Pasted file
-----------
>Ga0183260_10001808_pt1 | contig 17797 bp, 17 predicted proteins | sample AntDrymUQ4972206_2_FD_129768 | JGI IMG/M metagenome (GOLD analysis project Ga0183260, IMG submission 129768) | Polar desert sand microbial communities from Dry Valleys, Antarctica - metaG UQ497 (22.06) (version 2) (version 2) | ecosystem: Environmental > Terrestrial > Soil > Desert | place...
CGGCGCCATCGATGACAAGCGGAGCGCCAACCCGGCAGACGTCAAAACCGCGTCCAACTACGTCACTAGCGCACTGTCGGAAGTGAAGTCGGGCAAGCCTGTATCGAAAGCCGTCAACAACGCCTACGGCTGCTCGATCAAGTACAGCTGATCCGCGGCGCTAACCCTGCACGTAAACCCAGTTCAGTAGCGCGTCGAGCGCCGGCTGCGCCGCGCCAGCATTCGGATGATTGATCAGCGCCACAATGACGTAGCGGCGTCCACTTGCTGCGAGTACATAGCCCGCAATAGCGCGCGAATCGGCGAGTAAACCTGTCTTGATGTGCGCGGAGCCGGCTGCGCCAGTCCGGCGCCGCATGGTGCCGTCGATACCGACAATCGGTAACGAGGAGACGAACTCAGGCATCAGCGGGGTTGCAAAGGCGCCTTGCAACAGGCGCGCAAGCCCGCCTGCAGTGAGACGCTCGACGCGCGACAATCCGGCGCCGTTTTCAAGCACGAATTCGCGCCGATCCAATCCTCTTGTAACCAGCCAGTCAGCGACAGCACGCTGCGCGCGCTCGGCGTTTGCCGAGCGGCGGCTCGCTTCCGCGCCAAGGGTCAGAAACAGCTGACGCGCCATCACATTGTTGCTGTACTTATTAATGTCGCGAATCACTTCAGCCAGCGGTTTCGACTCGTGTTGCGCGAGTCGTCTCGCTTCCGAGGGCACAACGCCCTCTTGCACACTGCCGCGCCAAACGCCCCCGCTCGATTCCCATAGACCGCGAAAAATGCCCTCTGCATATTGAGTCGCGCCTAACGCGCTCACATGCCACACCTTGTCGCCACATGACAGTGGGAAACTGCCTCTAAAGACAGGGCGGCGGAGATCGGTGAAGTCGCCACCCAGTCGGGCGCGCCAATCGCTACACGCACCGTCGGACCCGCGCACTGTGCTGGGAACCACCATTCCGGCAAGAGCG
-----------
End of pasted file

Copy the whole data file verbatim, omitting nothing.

>Ga0183260_10001808_pt1 | contig 17797 bp, 17 predicted proteins | sample AntDrymUQ4972206_2_FD_129768 | JGI IMG/M metagenome (GOLD analysis project Ga0183260, IMG submission 129768) | Polar desert sand microbial communities from Dry Valleys, Antarctica - metaG UQ497 (22.06) (version 2) (version 2) | ecosystem: Environmental > Terrestrial > Soil > Desert | place...
CGGCGCCATCGATGACAAGCGGAGCGCCAACCCGGCAGACGTCAAAACCGCGTCCAACTACGTCACTAGCGCACTGTCGGAAGTGAAGTCGGGCAAGCCTGTATCGAAAGCCGTCAACAACGCCTACGGCTGCTCGATCAAGTACAGCTGATCCGCGGCGCTAACCCTGCACGTAAACCCAGTTCAGTAGCGCGTCGAGCGCCGGCTGCGCCGCGCCAGCATTCGGATGATTGATCAGCGCCACAATGACGTAGCGGCGTCCACTTGCTGCGAGTACATAGCCCGCAATAGCGCGCGAATCGGCGAGTAAACCTGTCTTGATGTGCGCGGAGCCGGCTGCGCCAGTCCGGCGCCGCATGGTGCCGTCGATACCGACAATCGGTAACGAGGAGACGAACTCAGGCATCAGCGGGGTTGCAAAGGCGCCTTGCAACAGGCGCGCAAGCCCGCCTGCAGTGAGACGCTCGACGCGCGACAATCCGGCGCCGTTTTCAAGCACGAATTCGCGCCGATCCAATCCTCTTGTAACCAGCCAGTCAGCGACAGCACGCTGCGCGCGCTCGGCGTTTGCCGAGCGGCGGCTCGCTTCCGCGCCAAGGGTCAGAAACAGCTGACGCGCCATCACATTGTTGCTGTACTTATTAATGTCGCGAATCACTTCAGCCAGCGGTTTCGACTCGTGTTGCGCGAGTCGTCTCGCTTCCGAGGGCACAACGCCCTCTTGCACACTGCCGCGCCAAACGCCCCCGCTCGATTCCCATAGACCGCGAAAAATGCCCTCTGCATATTGAGTCGCGCCTAACGCGCTCACATGCCACACCTTGTCGCCACATGACAGTGGGAAACTGCCTCTAAAGACAGGGCGGCGGAGATCGGTGAAGTCGCCACCCAGTCGGGCGCGCCAATCGCTACACGCACCGTCGGACCCGCGCACTGTGCTGGGAACCACCATTCCGGCAAGAGCG